And the stockings were hung by the chimney with care! Are you thinking about cutting back on stocking stuffers this year, or do the stockings in your home represent yet another source of fulfilling earthly desires?
The idea of stockings is one that has been around since the dawn of Christmases past. Long before Santa wore a red suit and flew around the world with reindeer, every culture has had some rendition of the origination of the Christmas stocking. How did they come about? What is the meaning behind the Christmas stocking?
One of the favorite stories about the origination of Christmas stockings come from a book called Santa and His Works, by Thomas Nast. Legend tells this story about how and why the holiday tradition of Christmas stockings originated:
Once there was a father with three beautiful daughters. Although the daughters were kind and strong, the father despaired of them ever making good marriages, because he didn’t have enough money to pay their dowries.
One day, St. Nicholas of Myra was passing through their village and heard the locals discussing the plight of these poor girls. St Nicholas knew the father would be too proud to accept an outright gift. So he waited till dark, snuck to the man’s house, and dropped three bags of gold coins down the chimney.
The daughters had spent the evening washing clothes, and had hung their stockings by the fireplace to dry. The gold coins dropped into the stockings, one bag for each daughter. In the morning, they awoke to find enough money to make them each a generous dowry, and all married well and happily.
As word of St. Nicholas’ generosity spread, others began to hang their stockings by the fireplace, hoping for a similar gift.
This story narrated in 1886 was accompanied by pictures of Jolly Old Saint Nick stuffing stockings that were hung on a mantelpiece. And apparently, the tradition caught on. Today, many people are spending a lot of money on stocking stuffers. Even if you shop at Dollar stores or mini marts to find things to put in the stocking, kids are no longer happy or joyous with the sole ripened orange, candy treats, or tiny trinkets. In fact, today’s stockings host things as extravagant as I-Pods and I-phones, expensive jewelry and envelopes stuffed with cash and gift cards. Sure, this is the migration of consumerism into a holiday that is supposed to be about family and love. And yet, it has also sadly taken away the enthusiasm and simplicity of a holiday tradition deeply rooted in the magic of the holidays.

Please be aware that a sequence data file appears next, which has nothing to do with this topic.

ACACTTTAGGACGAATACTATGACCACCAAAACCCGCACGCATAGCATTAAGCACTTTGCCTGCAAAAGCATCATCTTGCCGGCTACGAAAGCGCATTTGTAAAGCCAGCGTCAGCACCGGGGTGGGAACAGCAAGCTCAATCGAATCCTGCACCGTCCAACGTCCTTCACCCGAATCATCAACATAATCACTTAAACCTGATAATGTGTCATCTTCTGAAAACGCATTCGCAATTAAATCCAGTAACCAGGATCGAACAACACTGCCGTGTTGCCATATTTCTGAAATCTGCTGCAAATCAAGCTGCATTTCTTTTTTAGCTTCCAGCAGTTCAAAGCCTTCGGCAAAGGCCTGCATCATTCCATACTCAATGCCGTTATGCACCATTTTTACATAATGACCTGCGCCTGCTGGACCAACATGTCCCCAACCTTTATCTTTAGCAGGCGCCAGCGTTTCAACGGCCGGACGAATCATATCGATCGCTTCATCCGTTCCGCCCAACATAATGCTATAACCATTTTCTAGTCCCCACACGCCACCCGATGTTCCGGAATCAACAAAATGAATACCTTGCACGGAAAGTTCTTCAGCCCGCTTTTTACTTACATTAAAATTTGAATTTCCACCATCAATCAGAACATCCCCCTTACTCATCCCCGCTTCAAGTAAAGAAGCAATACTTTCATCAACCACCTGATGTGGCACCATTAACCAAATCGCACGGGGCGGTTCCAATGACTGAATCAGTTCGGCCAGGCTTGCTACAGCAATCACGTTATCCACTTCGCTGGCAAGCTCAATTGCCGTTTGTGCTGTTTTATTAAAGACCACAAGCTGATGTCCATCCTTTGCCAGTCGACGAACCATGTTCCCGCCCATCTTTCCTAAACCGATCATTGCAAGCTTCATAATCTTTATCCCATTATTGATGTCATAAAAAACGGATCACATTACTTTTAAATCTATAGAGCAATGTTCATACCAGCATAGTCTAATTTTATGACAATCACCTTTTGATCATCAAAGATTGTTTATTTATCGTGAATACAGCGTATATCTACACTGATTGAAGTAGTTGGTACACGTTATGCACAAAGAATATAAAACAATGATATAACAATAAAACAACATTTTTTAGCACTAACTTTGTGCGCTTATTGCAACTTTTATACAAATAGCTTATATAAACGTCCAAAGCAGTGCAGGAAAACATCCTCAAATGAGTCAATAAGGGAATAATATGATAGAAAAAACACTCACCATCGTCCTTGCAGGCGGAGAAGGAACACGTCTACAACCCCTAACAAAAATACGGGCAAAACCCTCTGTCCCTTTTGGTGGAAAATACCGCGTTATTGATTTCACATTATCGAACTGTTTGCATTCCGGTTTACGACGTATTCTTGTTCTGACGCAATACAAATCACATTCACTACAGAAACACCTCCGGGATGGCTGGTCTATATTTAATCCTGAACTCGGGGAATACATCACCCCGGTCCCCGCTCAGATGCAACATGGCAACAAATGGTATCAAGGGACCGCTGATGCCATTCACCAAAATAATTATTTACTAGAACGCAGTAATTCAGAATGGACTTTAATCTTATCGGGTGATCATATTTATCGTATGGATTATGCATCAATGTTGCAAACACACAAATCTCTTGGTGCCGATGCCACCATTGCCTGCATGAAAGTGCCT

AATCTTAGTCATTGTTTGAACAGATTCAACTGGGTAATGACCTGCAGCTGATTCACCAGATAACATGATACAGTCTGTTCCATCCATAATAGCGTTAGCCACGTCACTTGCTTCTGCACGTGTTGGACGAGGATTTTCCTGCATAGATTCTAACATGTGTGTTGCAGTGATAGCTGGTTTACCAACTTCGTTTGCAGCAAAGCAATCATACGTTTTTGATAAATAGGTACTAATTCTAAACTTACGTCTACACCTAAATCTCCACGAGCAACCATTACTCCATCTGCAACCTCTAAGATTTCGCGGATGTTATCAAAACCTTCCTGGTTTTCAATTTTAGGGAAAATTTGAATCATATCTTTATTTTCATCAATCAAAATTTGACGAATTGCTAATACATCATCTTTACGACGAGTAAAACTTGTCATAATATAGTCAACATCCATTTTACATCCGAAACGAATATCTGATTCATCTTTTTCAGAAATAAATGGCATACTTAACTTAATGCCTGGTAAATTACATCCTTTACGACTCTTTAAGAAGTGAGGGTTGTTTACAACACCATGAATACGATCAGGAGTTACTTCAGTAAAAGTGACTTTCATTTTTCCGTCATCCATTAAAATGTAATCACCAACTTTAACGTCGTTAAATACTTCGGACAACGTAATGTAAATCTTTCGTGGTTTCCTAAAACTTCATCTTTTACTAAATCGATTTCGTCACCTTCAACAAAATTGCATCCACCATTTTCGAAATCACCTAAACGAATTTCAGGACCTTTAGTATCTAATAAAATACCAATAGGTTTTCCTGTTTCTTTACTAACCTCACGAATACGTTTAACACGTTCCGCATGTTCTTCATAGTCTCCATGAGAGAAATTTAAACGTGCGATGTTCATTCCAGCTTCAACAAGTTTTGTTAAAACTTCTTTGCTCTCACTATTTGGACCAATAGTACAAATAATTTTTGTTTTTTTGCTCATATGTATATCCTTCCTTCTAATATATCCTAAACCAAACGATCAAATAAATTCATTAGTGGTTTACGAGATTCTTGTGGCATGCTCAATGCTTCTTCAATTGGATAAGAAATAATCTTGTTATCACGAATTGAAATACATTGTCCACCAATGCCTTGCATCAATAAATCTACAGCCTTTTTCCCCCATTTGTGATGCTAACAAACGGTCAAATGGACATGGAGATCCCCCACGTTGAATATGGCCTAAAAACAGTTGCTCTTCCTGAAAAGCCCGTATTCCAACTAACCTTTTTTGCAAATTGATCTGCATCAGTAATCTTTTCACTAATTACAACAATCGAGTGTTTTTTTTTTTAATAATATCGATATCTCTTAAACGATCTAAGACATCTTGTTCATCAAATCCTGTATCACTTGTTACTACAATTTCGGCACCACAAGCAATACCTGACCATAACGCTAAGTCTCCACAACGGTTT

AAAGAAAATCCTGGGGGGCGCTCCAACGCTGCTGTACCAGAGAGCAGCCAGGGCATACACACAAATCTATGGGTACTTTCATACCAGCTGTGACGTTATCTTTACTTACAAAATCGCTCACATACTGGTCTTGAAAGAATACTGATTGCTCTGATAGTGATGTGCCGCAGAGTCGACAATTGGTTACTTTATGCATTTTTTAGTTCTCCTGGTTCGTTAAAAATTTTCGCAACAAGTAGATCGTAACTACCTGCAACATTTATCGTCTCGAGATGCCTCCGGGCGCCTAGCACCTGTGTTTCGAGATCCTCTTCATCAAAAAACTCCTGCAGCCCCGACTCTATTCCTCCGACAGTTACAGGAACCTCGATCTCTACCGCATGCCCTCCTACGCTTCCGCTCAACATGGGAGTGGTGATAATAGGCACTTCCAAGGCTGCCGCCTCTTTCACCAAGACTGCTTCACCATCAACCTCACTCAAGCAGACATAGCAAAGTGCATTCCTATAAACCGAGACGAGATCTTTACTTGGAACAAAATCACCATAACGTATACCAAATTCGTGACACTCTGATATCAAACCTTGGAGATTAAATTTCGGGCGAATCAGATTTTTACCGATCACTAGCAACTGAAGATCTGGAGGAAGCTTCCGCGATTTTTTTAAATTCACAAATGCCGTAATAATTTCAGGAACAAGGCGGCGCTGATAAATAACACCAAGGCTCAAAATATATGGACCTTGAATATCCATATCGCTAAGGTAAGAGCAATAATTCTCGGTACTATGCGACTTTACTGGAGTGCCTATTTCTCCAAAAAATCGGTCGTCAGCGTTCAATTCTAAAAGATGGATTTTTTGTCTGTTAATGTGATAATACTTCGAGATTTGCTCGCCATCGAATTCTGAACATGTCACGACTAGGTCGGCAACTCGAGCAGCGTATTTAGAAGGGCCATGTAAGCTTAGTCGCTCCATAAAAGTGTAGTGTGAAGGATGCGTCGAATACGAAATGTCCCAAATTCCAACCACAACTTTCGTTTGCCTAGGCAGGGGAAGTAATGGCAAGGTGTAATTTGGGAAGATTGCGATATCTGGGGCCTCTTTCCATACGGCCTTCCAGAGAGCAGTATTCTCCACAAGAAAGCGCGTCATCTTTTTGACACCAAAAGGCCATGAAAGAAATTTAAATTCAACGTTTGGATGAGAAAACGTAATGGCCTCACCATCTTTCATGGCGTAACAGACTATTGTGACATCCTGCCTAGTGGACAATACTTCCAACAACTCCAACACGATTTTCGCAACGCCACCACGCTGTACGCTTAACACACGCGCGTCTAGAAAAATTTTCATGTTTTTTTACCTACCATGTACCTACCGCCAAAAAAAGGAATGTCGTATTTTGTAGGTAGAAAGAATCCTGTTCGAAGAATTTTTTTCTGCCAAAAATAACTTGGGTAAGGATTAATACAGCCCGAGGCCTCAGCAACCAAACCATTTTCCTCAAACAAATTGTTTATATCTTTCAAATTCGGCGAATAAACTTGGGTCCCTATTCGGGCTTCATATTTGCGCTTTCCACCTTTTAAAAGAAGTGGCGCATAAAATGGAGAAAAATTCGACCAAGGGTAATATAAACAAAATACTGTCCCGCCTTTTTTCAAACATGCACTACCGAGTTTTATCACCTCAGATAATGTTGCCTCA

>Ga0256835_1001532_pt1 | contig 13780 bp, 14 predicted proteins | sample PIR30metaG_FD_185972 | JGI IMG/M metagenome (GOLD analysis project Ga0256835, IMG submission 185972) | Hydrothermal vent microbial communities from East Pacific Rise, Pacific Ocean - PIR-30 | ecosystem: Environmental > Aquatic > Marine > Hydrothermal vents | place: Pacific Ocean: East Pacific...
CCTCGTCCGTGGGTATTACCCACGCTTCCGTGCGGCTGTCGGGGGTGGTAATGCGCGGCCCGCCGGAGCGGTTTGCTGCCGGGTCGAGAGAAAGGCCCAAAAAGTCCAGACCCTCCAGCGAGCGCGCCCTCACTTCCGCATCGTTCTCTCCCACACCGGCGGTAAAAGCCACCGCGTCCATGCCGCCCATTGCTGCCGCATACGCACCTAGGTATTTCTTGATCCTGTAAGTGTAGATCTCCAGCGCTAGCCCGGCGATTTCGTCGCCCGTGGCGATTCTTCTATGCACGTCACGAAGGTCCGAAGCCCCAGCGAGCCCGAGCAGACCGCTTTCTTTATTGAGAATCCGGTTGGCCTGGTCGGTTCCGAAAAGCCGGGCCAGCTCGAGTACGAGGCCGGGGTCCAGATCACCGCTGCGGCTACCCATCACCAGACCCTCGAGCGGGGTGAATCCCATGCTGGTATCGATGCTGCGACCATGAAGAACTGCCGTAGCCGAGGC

The truth is that the stockings hung on your chimney – or on the wall are symbolic. They are often the last resort of excited children on Christmas morning searching yet another place for more presents and more stuff to add to their collection of toys on this special day. And many parents spend a painstaking amount of time filling the stocking with special (and often pricey) gifts. Others spend a good amount of money buying junky toys that will end up at the bottom of the toy box within two weeks just in order for there to be something inside the stocking. And rarely, do the kids appreciate it.
This Christmas instead of spending a lot of money buy filling your child’s Christmas stocking with useless toys and expensive gadgets, take a stroll to the past, and use some of the more traditional ideas from out ancestors to fill your stockings.
First of course, is some sort of sweet treat. Candy canes or lifesavers or even a bar of chocolate are great (and inexpensive) additions to the Christmas stocking. You might also consider putting a special book inside the stocking, one that can be read aloud for the entire family. This can start a new family tradition, where every child receives a book inside their stocking each and every year. Another nice idea would be to write a handwritten note to each of your children (from Saint Nick) if they are little ones that are heartfelt and meaningful. These notes can be a cherished tradition as the years pass, and one that your children may even want to pass on to their own children. Imagine the magic you will create when decades later your child reads the letters from their parents or from Santa written years and years ago.
Another dated tradition is to place an orange or tangerine in the toe of the Christmas stocking. This orange is symbolic of the ‘money’ that Saint Nick used to fill the dowry in the story above. Golden coins filled with chocolate are also a nice time honored traditional gift that you can add as a stocking stuffer to please your children.
Last but not least, choose a favorite family picture to add in your child’s Christmas stocking. This can help to reinforce the idea that the holidays are not just about gifts and getting but also about appreciating and loving the people in your life who you call family.
While most of us use the holidays to indulge the wants and desires of our children, we should also work hard and be creative about infusing the holidays with family tradition and culture. Changing the way you fill your Christmas stockings can be that little something you do that makes your Christmas truly special and can help your children to learn to appreciate the ‘little’ things in life.